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Lord Jim

Chapter 42
'I don't think he could do more than perhaps look upon that straight path. He
seemed to have been puzzled by what he saw, for he interrupted himself in his
narrative more than once to exclaim, "He nearly slipped from me there. I could
not make him out. Who was he?" And after glaring at me wildly he would go on,
jubilating and sneering. To me the conversation of these two across the creek
appears now as the deadliest kind of duel on which Fate looked on with her cold-
eyed knowledge of the end. No, he didn't turn Jim's soul inside out, but I am
much mistaken if the spirit so utterly out of his reach had not been made to taste
to the full the bitterness of that contest. These were the emissaries with whom
the world he had renounced was pursuing him in his retreat--white men from "out
there" where he did not think himself good enough to live. This was all that came
to him--a menace, a shock, a danger to his work. I suppose it is this sad, half-
resentful, half-resigned feeling, piercing through the few words Jim said now and
then, that puzzled Brown so much in the reading of his character. Some great
men owe most of their greatness to the ability of detecting in those they destine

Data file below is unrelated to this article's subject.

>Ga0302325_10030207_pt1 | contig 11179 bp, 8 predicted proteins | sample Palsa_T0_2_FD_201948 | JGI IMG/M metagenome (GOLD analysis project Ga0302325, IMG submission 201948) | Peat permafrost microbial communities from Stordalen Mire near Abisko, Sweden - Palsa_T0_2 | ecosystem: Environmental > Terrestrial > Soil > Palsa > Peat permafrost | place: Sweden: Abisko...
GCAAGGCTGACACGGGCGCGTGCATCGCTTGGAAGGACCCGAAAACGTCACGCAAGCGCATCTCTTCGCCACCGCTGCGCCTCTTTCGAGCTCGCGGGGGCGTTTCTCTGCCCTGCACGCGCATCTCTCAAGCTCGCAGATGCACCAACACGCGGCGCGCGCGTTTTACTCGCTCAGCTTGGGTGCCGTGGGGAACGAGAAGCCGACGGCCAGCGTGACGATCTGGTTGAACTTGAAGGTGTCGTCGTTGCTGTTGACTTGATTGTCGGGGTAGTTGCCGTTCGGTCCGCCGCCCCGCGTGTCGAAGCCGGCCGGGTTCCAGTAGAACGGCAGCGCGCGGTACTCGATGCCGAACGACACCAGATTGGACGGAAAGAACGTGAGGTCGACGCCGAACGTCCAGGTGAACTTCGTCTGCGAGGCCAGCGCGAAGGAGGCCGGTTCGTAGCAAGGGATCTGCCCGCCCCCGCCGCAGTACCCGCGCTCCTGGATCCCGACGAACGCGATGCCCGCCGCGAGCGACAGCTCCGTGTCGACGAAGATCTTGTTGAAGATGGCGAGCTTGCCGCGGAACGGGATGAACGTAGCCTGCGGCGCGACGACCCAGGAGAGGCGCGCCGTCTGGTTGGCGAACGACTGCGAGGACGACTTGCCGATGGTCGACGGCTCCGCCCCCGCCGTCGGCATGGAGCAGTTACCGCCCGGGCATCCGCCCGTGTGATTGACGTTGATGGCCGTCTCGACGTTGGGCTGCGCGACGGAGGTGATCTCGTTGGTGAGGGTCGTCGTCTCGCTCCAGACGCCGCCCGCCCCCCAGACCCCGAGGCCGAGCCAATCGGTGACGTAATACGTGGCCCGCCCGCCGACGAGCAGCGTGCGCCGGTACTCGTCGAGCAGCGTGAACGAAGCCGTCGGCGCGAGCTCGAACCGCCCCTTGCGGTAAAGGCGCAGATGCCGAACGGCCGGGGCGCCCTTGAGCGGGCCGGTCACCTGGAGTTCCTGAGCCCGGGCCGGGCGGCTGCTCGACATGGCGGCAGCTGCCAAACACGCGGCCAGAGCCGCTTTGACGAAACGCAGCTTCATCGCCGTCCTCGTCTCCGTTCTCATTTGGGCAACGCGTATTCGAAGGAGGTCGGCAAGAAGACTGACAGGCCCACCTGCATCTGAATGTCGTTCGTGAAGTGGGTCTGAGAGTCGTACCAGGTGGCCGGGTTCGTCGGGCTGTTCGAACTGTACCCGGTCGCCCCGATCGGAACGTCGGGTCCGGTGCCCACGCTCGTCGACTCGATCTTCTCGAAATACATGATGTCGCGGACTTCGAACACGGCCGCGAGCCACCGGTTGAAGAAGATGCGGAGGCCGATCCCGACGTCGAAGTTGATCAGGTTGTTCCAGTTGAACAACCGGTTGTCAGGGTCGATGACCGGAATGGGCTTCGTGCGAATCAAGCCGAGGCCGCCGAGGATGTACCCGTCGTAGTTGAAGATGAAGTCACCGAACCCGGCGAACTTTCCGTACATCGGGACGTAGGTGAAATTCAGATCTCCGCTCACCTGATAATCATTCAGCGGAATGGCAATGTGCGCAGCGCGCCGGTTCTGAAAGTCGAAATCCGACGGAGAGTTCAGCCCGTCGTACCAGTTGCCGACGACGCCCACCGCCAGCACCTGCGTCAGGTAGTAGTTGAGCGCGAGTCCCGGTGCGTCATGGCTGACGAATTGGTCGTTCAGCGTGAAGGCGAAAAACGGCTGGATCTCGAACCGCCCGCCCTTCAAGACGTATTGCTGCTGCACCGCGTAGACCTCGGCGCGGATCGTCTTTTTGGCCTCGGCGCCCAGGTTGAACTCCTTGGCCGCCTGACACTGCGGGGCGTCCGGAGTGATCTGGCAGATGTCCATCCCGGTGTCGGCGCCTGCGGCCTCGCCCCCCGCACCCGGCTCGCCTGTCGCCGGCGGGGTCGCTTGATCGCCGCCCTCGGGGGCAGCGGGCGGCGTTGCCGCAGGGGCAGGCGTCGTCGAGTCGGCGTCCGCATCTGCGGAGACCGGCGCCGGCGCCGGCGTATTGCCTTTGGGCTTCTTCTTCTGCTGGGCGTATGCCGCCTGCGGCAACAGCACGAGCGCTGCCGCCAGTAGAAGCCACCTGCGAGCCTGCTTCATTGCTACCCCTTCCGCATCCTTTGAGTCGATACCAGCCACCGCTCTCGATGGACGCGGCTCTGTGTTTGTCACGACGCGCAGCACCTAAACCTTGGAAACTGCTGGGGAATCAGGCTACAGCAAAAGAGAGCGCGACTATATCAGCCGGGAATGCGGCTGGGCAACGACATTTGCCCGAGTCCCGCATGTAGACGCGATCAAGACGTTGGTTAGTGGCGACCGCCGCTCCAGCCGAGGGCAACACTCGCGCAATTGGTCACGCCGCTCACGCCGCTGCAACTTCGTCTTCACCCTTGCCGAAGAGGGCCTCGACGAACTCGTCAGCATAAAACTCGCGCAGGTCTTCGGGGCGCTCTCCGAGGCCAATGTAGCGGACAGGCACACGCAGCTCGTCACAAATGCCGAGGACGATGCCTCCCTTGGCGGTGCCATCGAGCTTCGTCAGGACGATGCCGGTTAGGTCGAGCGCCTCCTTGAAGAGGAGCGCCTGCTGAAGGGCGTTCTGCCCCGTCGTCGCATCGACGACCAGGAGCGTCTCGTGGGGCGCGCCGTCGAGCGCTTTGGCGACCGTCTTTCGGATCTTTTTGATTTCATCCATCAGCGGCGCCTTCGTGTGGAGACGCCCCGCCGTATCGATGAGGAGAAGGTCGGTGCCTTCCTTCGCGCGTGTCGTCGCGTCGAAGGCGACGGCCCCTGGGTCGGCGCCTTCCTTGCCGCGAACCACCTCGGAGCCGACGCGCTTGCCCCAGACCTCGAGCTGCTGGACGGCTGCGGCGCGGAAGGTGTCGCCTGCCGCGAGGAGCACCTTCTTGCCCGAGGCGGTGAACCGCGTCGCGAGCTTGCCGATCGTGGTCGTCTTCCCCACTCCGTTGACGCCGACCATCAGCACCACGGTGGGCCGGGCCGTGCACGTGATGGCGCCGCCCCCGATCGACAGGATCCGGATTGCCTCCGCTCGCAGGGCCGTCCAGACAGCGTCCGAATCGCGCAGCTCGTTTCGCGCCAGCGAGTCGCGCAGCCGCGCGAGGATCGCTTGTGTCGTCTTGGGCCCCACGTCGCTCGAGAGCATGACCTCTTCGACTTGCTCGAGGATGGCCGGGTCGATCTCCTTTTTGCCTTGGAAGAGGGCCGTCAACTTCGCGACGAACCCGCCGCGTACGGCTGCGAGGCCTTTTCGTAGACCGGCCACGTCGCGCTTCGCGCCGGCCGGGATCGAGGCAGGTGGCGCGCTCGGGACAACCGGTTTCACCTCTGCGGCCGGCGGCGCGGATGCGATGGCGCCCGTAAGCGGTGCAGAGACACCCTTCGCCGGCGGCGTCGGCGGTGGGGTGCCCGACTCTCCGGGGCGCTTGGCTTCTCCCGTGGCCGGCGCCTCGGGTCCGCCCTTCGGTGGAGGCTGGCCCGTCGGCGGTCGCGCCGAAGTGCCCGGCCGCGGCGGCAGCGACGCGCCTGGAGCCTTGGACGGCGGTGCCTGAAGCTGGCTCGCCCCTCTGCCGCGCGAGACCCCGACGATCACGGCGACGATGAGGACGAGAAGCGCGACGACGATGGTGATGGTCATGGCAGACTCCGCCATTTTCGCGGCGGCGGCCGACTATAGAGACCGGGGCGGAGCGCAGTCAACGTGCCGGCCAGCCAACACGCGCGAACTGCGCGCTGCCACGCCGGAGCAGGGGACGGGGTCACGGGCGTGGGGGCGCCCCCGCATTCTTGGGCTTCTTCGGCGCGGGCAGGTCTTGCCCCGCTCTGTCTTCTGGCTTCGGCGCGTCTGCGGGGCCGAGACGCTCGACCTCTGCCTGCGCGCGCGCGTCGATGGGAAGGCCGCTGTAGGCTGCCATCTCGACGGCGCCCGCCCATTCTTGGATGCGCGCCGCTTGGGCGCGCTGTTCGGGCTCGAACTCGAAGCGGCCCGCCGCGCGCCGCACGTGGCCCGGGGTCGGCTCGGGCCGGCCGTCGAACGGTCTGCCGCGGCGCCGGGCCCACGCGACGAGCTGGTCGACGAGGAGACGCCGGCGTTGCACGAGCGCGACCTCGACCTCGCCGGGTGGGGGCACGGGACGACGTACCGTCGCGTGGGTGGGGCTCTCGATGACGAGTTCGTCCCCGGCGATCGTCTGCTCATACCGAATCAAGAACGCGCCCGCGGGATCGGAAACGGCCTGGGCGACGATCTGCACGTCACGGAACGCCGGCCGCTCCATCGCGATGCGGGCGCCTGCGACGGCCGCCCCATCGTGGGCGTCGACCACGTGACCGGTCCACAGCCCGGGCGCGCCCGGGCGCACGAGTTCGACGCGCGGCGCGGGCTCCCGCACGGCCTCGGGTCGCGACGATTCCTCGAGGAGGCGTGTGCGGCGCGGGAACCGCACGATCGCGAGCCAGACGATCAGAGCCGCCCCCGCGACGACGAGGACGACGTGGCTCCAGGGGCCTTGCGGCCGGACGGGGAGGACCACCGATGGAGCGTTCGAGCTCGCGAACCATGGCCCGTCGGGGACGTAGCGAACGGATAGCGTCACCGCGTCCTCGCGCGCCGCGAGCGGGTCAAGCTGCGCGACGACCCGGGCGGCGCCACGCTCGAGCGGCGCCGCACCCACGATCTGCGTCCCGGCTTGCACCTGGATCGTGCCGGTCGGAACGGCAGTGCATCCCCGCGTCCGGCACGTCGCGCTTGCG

for their tools the exact quality of strength that matters for their work; and Brown,
as though he had been really great, had a satanic gift of finding out the best and
the weakest spot in his victims. He admitted to me that Jim wasn't of the sort that
can be got over by truckling, and accordingly he took care to show himself as a
man confronting without dismay ill-luck, censure, and disaster. The smuggling of
a few guns was no great crime, he pointed out. As to coming to Patusan, who
had the right to say he hadn't come to beg? The infernal people here let loose at
him from both banks without staying to ask questions. He made the point
brazenly, for, in truth, Dain Waris's energetic action had prevented the greatest
calamities; because Brown told me distinctly that, perceiving the size of the
place, he had resolved instantly in his mind that as soon as he had gained a
footing he would set fire right and left, and begin by shooting down everything
living in sight, in order to cow and terrify the population. The disproportion of
forces was so great that this was the only way giving him the slightest chance of
attaining his ends--he argued in a fit of coughing. But he didn't tell Jim this. As to
the hardships and starvation they had gone through, these had been very real; it
was enough to look at his band. He made, at the sound of a shrill whistle, all his
men appear standing in a row on the logs in full view, so that Jim could see them.
For the killing of the man, it had been done--well, it had--but was not this war,
bloody war--in a corner? and the fellow had been killed cleanly, shot through the
chest, not like that poor devil of his lying now in the creek. They had to listen to
him dying for six hours, with his entrails torn with slugs. At any rate this was a life
for a life. . . . And all this was said with the weariness, with the recklessness of a
man spurred on and on by ill-luck till he cares not where he runs. When he asked
Jim, with a sort of brusque despairing frankness, whether he himself--straight
now--didn't understand that when "it came to saving one's life in the dark, one
didn't care who else went--three, thirty, three hundred people"--it was as if a
 
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